Meet the Network Committee
The network is run by a committee of fellows who represent many of our major fellowship programmes. The committee set the direction of the network, organise the workshops, evaluate feedback and help connect our members.
Lorna is a Novo Nordisk Postdoctoral Research Fellow based at Oxford Centre for Diabetes, Endocrinology & Metabolism (Radcliffe Department of Medicine). Working in collaboration with Novo Nordisk, the focus of her fellowship is to investigate circadian regulation of liver energy metabolism in diabetes. Lorna joined the Committee as she is very interested in helping drive links between academia and industry.
Andrew is an Oxford-Janssen fellow based at the Kennedy Institute of Rheumatology. He was an undergraduate at the University of Melbourne and then completed a PhD at WEHI, and a subsequent postdoc at University of Cambridge. Applying both wet and dry lab skillsets, Andy's current work is focussed on identifying pathogenic processes in auto-inflammatory uveitis.
Nan joined Kennedy Institute of Rheumatology (Nuffield Department of Orthopaedics, Rheumatology & Musculoskeletal Sciences) in January 2019, investigating Fibrosis and Tissue Regeneration in relation to Dupuytren’s disease. In March 2020, she began an Oxford-BMS Fellowship in the same group, focussing on liver fibrosis. Beyond the lab, Nan is a member of the Public Engagement Committee for the Society for Endocrinology.
Dragana is a Biomedical Engineer by training with a Doctorate in Physiology. She is currently a Novo Nordisk Postdoctoral Fellow studying the metabolism and function of the heart and the liver in Radcliffe Department of Medicine. Dragana is excited about joining the Industry Fellows & Postdocs Network, and is looking forward to the opportunities that can be created for researchers across at the University.
Janina is an Oxford-Janssen fellow based at the Weatherall Institute of Molecular Medicine (Radcliffe Department of Medicine). She completed her undergraduate degree in Biological Sciences at the University of Edinburgh before doing a DPhil in Medical Sciences at the University of Oxford. Her current research as part of the Oxford-Janssen Cartography project focuses on investigating pathogenic pathways underlying skin inflammatory diseases.
Shilpa is a Novo Nordisk Postdoctoral Fellow at the Oxford Centre for Diabetes, Endocrinology & Metabolism (Radcliffe Department of Medicine). She is a lipid physiologist focused on the hepatic manifestations of metabolic diseases, such as type 2 diabetes and fatty liver disease. Shilpa has an interest in research translation and innovation and is keen to help increase industry engagement for early career researchers.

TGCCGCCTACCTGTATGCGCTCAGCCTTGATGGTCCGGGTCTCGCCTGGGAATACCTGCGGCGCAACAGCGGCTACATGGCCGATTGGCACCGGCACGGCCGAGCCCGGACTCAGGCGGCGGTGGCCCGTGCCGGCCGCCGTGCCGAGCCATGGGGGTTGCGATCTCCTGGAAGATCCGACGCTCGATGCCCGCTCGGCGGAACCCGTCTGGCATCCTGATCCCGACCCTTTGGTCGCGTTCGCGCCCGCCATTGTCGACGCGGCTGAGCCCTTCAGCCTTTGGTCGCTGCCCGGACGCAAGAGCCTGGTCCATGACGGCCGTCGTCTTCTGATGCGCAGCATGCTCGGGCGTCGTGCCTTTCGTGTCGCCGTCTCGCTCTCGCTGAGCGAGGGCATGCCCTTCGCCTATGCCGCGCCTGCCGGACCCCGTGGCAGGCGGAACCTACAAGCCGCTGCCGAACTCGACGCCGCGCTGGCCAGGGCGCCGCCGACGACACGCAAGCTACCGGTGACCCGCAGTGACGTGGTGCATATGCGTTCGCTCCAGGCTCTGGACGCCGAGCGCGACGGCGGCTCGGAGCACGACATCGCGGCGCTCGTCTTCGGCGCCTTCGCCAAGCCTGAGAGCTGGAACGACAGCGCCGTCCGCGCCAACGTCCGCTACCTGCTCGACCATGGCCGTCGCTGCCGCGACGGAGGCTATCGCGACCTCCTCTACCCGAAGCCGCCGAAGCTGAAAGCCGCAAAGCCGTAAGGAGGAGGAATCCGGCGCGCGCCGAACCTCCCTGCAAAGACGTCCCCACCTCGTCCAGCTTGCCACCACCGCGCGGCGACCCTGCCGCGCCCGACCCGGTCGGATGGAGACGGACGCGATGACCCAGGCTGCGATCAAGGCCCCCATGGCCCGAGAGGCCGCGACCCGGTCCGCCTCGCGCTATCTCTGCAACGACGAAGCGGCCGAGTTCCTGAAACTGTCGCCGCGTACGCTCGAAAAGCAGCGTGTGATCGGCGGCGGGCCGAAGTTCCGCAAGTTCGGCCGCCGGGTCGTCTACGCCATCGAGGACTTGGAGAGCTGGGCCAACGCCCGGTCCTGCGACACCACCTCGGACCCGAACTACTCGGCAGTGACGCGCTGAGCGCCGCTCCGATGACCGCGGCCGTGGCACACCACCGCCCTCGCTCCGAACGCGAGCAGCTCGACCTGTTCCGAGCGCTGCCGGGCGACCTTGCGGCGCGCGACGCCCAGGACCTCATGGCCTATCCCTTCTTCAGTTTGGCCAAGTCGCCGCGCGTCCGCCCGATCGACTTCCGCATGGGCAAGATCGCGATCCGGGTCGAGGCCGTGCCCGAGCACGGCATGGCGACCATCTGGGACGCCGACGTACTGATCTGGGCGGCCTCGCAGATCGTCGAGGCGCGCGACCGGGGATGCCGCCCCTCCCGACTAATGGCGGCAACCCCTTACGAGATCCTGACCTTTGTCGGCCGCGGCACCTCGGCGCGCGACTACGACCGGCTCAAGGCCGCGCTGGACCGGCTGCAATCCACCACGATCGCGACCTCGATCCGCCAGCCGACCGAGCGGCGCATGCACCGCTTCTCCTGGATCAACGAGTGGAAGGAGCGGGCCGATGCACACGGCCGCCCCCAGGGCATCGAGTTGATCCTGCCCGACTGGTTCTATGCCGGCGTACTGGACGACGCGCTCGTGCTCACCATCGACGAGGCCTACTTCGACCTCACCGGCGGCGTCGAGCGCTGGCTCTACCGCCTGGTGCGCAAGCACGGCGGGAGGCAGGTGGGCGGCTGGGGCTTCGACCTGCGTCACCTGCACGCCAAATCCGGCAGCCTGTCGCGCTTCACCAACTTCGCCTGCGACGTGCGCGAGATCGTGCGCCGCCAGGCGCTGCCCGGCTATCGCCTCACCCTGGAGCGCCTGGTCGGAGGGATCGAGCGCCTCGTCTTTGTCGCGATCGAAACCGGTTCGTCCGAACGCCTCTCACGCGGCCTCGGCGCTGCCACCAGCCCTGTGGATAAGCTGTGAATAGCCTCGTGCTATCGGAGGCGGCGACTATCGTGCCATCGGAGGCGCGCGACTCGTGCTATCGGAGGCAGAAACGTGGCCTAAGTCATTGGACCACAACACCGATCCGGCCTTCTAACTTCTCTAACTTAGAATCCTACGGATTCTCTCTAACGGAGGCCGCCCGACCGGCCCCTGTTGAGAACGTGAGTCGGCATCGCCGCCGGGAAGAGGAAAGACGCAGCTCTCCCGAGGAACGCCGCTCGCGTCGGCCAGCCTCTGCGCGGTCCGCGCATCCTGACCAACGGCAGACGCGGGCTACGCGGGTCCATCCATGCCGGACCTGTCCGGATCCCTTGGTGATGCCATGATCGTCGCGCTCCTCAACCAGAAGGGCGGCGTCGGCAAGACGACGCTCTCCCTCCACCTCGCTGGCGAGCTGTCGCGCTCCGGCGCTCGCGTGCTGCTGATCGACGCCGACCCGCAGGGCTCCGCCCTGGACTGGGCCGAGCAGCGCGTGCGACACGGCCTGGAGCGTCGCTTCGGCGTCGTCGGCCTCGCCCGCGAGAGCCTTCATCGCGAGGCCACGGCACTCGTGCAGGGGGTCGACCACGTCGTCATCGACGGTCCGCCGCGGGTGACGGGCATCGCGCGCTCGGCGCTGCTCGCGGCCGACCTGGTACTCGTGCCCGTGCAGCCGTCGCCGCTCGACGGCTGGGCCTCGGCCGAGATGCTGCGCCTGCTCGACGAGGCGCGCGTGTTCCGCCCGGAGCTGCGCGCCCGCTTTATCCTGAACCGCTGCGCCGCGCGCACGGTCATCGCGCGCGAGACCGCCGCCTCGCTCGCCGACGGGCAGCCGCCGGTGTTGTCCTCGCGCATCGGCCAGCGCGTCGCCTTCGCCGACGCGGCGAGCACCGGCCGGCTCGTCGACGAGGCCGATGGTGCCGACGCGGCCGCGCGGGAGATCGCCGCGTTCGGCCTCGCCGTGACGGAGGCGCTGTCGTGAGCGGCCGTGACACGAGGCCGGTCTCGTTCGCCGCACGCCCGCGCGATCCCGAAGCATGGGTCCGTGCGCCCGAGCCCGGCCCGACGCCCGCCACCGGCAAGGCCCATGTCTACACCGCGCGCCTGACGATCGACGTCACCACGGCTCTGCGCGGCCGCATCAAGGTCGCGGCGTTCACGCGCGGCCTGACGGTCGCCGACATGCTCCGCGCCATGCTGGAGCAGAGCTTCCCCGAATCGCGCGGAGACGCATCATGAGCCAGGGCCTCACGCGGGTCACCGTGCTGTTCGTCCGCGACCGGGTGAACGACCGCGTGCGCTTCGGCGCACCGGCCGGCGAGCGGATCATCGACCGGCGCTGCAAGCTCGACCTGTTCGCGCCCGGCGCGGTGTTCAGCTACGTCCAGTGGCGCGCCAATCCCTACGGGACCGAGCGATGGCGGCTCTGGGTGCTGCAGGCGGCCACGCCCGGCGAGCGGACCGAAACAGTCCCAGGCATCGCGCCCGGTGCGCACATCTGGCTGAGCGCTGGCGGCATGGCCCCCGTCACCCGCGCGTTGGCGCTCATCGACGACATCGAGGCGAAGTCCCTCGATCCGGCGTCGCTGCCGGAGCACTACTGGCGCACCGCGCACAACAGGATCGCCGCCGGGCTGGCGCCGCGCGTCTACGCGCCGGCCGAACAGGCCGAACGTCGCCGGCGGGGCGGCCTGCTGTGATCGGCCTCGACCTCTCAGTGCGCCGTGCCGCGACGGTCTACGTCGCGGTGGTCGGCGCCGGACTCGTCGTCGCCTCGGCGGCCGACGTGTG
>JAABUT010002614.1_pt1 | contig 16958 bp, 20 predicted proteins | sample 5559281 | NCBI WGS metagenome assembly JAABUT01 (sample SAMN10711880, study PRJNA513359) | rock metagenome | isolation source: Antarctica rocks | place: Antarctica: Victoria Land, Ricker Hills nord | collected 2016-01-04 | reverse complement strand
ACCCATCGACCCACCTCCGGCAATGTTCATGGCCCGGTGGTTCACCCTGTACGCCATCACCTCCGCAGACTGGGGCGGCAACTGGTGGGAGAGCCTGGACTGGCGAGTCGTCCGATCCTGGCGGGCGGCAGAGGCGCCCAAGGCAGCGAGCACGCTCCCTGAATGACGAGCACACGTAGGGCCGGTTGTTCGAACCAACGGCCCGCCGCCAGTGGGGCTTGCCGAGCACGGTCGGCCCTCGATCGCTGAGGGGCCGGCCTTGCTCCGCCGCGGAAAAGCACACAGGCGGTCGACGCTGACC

Shing is a Janssen-Oxford Translational Genomics Fellow based at the Big Data Institute. He is developing scalable computational methods and software tools to analyse population-scale genomic data from biobank studies. Previously, he completed his part-time PhD at the University of British Columbia in bioinformatics with a focus on ecology and evolution. During his PhD, he was concurrently building and managing a biotech startup (which he advises and is now in its eighth year of existence) that makes metagenomics-based assays for infectious diseases. He also has a keen interest in entrepreneurship and machine learning in healthcare.
Dafni holds a BSc in Genetics from Glasgow University with an MRes in Biomedical Sciences and a PhD in Rheumatology and Connective Tissue Diseases from UCL. She is currently an Oxford-BMS fellow based at NDORMS, using cell-matrix ecosystems to define disease progression and treatment response in idiopathic pulmonary fibrosis and scleroderma. Dafni is interested in forming collaborations between industry and academia to better understand and provide treatments for human diseases.
Ranjeet is an Oxford BMS fellow at the Kennedy Institute of Rheumatology, supervised by Professor Lynn B Dustin. He is exploring autoreactive B cells in Sjogren syndrome (SS). SS is the second most common autoimmune rheumatic disease after rheumatoid arthritis (RA). The SS systemic condition is characterized by infiltration of autoreactive B cells in salivary and lacrimal glands and the presence of antibodies against ubiquitously expressed self-antigens such as TRIM21, TROVE2, La, scl70, and other extractable nuclear antigens. Using the multi-omics approach, Ranjeet is characterizing the heterogenicity and dynamicity of autoreactive B cells in salivary glands and peripheral blood mononuclear cells from healthy controls and Sjogren syndrome patients. His aim is to understate how autoreactive B cells escape the self-tolerance mechanism and identify new therapeutic targets.